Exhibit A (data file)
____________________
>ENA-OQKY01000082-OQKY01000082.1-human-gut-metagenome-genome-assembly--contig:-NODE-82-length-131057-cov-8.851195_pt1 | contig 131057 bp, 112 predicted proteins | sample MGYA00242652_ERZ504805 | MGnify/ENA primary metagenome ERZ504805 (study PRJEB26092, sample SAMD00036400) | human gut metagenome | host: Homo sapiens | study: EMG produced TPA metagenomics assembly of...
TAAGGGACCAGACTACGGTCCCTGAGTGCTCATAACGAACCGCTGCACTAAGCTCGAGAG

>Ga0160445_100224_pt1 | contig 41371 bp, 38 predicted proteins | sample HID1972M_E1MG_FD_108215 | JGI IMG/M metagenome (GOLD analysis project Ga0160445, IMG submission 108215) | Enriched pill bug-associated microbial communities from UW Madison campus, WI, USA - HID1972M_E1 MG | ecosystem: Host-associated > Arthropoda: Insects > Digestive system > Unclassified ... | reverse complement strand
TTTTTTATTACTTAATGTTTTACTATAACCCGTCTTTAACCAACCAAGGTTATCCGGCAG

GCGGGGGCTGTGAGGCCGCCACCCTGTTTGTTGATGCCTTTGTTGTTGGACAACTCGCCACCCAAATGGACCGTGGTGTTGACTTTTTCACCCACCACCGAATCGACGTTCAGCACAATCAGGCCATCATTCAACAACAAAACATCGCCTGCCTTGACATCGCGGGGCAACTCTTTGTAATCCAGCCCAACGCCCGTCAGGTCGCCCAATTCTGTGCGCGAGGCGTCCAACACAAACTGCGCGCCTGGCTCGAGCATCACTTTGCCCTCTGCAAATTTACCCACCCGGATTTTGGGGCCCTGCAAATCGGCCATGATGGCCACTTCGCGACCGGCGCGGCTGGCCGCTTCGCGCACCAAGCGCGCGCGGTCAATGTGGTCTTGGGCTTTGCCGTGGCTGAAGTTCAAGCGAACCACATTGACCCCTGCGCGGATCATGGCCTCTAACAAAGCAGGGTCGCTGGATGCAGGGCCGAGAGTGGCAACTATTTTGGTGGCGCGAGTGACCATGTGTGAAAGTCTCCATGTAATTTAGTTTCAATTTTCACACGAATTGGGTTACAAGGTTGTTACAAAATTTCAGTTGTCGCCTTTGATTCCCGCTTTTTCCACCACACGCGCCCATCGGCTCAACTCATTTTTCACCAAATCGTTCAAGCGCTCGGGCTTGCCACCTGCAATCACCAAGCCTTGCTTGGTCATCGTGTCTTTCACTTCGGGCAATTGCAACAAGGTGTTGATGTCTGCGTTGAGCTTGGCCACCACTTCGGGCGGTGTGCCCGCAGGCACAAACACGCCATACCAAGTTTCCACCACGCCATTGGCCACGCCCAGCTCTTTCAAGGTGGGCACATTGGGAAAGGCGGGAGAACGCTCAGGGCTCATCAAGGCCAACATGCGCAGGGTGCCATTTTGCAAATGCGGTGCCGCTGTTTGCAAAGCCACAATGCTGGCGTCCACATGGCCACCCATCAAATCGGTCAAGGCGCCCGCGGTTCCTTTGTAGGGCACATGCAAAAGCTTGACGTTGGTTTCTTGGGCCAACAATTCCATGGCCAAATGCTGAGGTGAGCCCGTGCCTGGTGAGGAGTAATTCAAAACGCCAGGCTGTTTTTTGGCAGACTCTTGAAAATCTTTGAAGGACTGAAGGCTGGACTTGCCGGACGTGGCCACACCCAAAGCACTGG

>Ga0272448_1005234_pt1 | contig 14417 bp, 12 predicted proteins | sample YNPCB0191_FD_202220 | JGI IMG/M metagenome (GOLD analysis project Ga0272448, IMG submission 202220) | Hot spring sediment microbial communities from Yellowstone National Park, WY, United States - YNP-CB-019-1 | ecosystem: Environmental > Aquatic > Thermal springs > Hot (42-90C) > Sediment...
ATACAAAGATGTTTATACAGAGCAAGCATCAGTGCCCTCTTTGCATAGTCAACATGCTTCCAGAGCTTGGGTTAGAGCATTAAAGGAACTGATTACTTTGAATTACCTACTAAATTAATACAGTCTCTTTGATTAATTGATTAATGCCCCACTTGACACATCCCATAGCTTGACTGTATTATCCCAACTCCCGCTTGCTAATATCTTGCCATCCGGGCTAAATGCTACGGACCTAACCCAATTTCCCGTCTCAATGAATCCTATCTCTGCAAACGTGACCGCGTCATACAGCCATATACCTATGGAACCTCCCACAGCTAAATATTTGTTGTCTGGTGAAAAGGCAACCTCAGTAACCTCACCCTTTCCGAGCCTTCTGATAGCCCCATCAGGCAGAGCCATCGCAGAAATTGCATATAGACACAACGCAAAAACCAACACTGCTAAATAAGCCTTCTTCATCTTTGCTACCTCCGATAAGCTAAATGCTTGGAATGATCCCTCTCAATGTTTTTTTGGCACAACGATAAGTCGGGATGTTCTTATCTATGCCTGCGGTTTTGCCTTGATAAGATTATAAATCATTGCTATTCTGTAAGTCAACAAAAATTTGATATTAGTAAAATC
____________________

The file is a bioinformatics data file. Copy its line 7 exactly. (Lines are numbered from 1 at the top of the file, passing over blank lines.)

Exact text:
ATACAAAGATGTTTATACAGAGCAAGCATCAGTGCCCTCTTTGCATAGTCAACATGCTTCCAGAGCTTGGGTTAGAGCATTAAAGGAACTGATTACTTTGAATTACCTACTAAATTAATACAGTCTCTTTGATTAATTGATTAATGCCCCACTTGACACATCCCATAGCTTGACTGTATTATCCCAACTCCCGCTTGCTAATATCTTGCCATCCGGGCTAAATGCTACGGACCTAACCCAATTTCCCGTCTCAATGAATCCTATCTCTGCAAACGTGACCGCGTCATACAGCCATATACCTATGGAACCTCCCACAGCTAAATATTTGTTGTCTGGTGAAAAGGCAACCTCAGTAACCTCACCCTTTCCGAGCCTTCTGATAGCCCCATCAGGCAGAGCCATCGCAGAAATTGCATATAGACACAACGCAAAAACCAACACTGCTAAATAAGCCTTCTTCATCTTTGCTACCTCCGATAAGCTAAATGCTTGGAATGATCCCTCTCAATGTTTTTTTGGCACAACGATAAGTCGGGATGTTCTTATCTATGCCTGCGGTTTTGCCTTGATAAGATTATAAATCATTGCTATTCTGTAAGTCAACAAAAATTTGATATTAGTAAAATC